May 22, 2017
Is WannaCry ransomware cyber-attack the “wake-up call” we all needed?
A cyber-attack has hit around 150 countries, starting on Friday 12 May and lasting until after the weekend. The attack consisted of a ransomware virus that took control of users’ files. The attackers demanded a $300 payment to restore access. Microsoft has warned that this is a “wake-up call” to take cyber security more seriously and blamed governments of storing data on software vulnerable to hacks.
We need to do more! It’s in the stats
Barclays has recently released eye-opening data regarding crime and fraud in the digital landscape. The bank’s report, Digital Safety – The Great British Fraud Fightback, claims that there were 5.6 million fraud and cyber offences in the year ending December 2016. This makes up half of all recorded crime in the UK, costing £11 billion in 2015/2016. Barclays’ findings also show that:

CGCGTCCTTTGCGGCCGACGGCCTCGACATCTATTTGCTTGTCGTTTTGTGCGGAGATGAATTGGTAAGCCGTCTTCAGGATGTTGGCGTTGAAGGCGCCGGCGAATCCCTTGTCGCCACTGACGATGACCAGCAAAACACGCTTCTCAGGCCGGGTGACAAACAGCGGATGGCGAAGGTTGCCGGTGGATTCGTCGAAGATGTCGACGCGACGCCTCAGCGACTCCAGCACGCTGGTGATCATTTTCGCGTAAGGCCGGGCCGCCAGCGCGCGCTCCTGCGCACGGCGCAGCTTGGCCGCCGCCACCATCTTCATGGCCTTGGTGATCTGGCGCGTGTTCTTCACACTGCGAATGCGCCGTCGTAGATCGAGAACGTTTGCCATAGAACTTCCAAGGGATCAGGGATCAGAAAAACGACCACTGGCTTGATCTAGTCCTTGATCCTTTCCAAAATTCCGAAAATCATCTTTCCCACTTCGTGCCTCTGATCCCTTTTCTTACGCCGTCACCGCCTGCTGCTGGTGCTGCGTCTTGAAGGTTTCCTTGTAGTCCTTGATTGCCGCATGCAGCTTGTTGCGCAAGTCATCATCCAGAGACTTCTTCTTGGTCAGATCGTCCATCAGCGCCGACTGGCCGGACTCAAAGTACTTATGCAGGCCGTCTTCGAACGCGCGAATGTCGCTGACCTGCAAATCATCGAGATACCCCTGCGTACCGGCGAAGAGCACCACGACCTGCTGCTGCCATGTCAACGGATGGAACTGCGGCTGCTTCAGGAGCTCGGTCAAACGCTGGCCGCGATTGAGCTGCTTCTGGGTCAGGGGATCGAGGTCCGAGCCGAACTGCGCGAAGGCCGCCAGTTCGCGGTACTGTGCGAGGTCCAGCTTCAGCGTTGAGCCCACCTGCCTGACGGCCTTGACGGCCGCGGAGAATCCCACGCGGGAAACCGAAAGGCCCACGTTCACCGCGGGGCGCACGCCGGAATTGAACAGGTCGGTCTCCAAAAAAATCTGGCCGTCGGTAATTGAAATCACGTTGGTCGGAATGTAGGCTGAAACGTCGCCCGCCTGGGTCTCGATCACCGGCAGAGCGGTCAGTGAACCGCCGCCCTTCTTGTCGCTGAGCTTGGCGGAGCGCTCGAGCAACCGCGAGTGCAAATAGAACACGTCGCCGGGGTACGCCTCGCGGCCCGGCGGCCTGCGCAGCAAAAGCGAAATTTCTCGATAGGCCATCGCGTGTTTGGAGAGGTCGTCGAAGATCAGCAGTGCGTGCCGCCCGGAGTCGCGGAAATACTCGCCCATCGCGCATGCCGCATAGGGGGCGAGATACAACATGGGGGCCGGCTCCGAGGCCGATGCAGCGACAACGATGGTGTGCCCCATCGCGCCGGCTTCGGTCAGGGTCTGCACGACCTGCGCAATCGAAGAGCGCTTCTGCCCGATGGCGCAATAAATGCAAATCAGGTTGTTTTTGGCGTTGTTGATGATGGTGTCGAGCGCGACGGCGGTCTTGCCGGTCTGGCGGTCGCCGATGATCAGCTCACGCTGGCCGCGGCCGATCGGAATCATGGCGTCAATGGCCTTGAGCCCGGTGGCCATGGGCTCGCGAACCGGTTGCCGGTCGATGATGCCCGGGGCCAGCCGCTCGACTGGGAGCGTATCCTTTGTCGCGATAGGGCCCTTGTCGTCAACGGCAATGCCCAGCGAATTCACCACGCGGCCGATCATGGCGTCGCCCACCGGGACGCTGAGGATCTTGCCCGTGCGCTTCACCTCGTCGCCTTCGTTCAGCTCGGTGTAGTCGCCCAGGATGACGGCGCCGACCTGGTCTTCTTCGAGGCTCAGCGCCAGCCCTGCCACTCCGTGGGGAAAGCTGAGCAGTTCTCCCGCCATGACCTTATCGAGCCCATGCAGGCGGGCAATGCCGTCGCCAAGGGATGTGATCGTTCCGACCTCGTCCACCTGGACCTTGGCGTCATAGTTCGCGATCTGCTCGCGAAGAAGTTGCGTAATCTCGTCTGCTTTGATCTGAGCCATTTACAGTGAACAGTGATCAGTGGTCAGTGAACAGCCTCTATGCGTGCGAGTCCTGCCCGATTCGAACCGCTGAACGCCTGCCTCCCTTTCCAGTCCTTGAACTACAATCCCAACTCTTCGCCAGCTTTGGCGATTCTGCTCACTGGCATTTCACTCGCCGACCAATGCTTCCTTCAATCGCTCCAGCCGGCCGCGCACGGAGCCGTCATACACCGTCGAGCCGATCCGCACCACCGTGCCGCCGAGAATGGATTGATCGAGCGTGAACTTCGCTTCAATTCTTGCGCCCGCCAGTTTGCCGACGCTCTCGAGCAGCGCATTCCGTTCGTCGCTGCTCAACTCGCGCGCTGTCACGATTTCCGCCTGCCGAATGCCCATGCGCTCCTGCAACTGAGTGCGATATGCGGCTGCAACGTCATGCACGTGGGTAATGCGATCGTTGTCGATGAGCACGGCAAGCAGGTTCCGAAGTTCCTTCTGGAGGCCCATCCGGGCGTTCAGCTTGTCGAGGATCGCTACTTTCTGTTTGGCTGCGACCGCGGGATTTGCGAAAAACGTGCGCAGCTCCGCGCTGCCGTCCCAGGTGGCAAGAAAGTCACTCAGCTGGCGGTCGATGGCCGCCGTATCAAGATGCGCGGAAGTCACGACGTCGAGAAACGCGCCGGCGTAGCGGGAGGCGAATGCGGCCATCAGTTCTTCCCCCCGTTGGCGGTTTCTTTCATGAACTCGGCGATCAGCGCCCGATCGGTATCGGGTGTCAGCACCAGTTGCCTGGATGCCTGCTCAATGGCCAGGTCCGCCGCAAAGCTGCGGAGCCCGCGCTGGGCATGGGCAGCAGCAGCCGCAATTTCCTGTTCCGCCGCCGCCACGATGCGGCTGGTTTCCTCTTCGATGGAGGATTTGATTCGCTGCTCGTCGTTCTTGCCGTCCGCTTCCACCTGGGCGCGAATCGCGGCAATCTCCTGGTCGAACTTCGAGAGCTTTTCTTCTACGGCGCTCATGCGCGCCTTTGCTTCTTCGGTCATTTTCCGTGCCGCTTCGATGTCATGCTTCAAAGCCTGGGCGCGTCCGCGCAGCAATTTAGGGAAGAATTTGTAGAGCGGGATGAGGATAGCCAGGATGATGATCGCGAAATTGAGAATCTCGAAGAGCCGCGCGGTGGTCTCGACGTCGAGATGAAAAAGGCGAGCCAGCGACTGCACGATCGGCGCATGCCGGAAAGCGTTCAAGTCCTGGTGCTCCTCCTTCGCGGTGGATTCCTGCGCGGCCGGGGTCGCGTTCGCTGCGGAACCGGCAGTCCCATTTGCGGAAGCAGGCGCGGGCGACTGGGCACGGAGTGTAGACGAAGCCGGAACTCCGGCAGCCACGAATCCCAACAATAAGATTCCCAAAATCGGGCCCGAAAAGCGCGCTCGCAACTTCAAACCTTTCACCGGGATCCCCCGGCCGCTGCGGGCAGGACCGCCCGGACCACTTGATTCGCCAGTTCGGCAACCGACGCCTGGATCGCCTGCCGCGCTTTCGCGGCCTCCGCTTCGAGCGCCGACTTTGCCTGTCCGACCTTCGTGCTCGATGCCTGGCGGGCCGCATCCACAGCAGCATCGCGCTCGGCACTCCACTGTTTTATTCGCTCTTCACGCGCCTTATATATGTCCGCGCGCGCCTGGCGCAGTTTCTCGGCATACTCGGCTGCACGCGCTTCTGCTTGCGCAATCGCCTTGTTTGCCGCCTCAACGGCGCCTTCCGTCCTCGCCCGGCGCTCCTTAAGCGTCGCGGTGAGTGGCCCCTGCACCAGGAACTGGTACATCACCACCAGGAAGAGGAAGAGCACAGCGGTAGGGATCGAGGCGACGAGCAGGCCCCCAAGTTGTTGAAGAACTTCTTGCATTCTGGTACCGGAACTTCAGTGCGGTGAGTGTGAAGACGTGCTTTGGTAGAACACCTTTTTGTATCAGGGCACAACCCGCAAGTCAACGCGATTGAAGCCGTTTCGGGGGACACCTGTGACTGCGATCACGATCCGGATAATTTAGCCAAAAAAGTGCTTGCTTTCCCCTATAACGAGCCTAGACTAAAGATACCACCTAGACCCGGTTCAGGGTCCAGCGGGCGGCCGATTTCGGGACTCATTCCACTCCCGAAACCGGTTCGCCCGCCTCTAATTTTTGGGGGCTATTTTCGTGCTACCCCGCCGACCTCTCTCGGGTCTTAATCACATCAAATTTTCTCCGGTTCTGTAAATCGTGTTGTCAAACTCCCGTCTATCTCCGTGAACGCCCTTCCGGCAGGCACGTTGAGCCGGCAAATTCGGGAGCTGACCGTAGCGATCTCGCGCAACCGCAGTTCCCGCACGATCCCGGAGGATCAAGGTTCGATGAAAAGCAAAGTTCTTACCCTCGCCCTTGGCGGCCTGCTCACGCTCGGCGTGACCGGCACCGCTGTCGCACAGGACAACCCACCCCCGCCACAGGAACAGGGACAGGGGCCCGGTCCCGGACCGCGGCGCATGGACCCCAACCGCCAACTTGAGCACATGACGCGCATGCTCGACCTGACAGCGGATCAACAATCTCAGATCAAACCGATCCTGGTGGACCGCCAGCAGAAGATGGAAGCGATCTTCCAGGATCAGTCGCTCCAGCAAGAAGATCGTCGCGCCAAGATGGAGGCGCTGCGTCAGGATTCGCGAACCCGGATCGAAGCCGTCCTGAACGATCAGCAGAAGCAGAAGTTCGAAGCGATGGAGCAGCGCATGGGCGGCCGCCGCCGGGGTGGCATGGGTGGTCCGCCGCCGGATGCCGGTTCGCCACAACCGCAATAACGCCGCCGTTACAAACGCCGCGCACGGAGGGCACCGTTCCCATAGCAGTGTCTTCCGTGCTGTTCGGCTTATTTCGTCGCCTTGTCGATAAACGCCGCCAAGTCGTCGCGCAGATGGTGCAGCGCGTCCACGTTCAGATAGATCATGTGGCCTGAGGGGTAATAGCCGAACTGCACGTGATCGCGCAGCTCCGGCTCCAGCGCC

- 25% of people in the UK have experienced cyber fraud in the last three years.
- Major UK cities, London, Bristol and Birmingham, are “scam capitals” in the UK.
- Young University-educated Londoners (Masters and above, aged 25-34) are the UK’s most vulnerable group.
- Young people (aged 25-34) are twice as likely to be victims of online fraud rather than older generations, mainly because their use of digital services is much higher.
Additionally, the Financial Conduct Authority (FCA) reported in 2016 that over 55s are at a heightened risk of fraud. According to the FCA, there is an increasing risk of retirees being scammed with investment fraud, with over 65s who have savings in excess of £10,000 being three and a half times more likely to fall victim.
What can we do about it?
Brad Smith, the chief legal officer at Microsoft, commented that cybercriminals are becoming “more sophisticated” and the only thing customers and computer users can do is keep updating their systems.
Advice from IT and security experts is that users can also be more careful when handling sensitive data. Users shouldn’t click on untrusted or unknown external links and email attachments. Human error, after all, is claimed to be the reason for most security breaches.